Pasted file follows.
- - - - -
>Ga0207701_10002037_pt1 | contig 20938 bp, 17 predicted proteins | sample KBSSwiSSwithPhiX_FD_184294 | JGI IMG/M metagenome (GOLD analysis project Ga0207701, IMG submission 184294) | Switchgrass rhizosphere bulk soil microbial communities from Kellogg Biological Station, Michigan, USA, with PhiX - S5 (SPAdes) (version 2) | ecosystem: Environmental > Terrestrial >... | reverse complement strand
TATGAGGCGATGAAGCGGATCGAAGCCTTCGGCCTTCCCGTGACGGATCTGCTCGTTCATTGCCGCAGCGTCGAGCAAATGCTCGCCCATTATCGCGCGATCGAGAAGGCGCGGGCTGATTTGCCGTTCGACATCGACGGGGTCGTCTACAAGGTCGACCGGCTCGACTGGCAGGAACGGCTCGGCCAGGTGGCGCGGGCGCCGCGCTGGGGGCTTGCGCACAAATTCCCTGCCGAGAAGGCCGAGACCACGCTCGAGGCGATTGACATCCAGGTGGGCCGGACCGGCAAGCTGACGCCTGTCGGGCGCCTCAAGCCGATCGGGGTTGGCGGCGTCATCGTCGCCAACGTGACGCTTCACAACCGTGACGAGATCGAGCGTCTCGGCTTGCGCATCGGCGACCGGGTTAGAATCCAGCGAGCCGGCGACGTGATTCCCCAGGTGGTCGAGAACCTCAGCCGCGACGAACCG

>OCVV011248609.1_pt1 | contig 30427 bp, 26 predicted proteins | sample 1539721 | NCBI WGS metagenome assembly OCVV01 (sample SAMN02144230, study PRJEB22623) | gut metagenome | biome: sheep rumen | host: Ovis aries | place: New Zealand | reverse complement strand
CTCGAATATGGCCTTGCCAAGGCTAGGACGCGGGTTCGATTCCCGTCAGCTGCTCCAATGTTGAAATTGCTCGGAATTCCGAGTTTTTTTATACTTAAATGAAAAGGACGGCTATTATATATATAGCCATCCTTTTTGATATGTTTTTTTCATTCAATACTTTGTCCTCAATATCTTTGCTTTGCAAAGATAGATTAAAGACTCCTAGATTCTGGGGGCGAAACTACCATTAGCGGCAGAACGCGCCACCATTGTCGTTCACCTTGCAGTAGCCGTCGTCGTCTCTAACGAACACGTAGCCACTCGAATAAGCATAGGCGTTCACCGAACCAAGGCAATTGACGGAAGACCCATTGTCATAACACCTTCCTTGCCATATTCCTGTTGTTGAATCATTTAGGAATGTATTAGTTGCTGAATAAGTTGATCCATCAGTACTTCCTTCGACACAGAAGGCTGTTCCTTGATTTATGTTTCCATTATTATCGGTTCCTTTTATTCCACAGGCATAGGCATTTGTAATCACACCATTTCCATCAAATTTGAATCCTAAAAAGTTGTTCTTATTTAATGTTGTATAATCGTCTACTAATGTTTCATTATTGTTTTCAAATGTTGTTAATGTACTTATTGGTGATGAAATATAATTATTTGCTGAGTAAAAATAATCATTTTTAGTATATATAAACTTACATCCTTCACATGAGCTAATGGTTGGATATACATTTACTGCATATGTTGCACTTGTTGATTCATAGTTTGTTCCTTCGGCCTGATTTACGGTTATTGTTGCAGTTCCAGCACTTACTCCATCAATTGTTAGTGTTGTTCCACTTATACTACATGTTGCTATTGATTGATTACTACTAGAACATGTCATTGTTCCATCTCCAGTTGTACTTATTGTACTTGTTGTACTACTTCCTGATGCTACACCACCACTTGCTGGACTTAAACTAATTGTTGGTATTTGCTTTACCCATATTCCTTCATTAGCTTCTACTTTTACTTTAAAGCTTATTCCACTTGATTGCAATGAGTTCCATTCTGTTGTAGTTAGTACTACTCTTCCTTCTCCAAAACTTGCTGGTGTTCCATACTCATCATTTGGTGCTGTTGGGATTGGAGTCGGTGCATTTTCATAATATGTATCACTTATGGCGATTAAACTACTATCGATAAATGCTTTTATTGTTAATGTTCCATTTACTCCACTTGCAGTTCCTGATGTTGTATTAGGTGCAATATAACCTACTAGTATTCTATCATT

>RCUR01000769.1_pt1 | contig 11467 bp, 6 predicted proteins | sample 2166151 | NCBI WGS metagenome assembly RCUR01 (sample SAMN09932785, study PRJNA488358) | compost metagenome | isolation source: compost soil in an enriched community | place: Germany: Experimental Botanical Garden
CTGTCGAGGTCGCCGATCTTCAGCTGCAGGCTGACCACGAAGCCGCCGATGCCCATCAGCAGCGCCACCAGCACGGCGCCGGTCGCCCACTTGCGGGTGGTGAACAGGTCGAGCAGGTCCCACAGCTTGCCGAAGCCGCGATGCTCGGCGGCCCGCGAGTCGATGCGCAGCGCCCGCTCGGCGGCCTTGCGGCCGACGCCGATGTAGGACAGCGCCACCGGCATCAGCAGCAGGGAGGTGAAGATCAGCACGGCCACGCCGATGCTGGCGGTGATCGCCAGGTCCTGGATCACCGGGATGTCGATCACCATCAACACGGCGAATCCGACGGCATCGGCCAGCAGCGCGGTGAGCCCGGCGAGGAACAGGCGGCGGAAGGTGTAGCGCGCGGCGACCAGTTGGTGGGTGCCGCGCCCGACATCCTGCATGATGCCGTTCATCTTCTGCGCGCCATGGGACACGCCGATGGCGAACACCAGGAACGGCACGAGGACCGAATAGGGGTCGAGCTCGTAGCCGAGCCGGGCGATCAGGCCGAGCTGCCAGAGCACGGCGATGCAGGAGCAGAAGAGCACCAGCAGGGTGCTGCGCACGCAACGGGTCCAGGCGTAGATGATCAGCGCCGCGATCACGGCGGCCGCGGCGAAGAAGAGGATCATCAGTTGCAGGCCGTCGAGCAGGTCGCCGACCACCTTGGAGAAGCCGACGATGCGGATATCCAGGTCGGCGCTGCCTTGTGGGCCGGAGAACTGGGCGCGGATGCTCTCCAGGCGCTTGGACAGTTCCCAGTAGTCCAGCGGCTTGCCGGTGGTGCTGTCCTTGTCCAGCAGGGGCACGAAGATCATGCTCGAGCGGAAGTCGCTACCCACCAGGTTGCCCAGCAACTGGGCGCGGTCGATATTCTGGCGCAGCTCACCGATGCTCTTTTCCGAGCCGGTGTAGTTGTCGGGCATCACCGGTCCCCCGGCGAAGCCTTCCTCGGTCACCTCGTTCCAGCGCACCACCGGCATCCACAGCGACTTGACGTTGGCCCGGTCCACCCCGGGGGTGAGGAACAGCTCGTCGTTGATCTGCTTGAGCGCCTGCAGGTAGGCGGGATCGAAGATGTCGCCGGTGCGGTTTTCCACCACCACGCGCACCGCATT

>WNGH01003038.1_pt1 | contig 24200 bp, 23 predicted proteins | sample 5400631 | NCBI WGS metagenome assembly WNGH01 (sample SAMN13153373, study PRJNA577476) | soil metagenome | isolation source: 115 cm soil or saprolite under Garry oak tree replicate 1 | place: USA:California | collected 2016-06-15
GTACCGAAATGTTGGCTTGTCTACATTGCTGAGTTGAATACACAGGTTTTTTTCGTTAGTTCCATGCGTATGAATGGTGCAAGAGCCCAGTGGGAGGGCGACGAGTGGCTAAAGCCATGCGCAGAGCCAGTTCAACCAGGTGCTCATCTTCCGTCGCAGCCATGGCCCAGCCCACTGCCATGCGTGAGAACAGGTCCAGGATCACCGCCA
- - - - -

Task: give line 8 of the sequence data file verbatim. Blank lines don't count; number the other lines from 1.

GTACCGAAATGTTGGCTTGTCTACATTGCTGAGTTGAATACACAGGTTTTTTTCGTTAGTTCCATGCGTATGAATGGTGCAAGAGCCCAGTGGGAGGGCGACGAGTGGCTAAAGCCATGCGCAGAGCCAGTTCAACCAGGTGCTCATCTTCCGTCGCAGCCATGGCCCAGCCCACTGCCATGCGTGAGAACAGGTCCAGGATCACCGCCA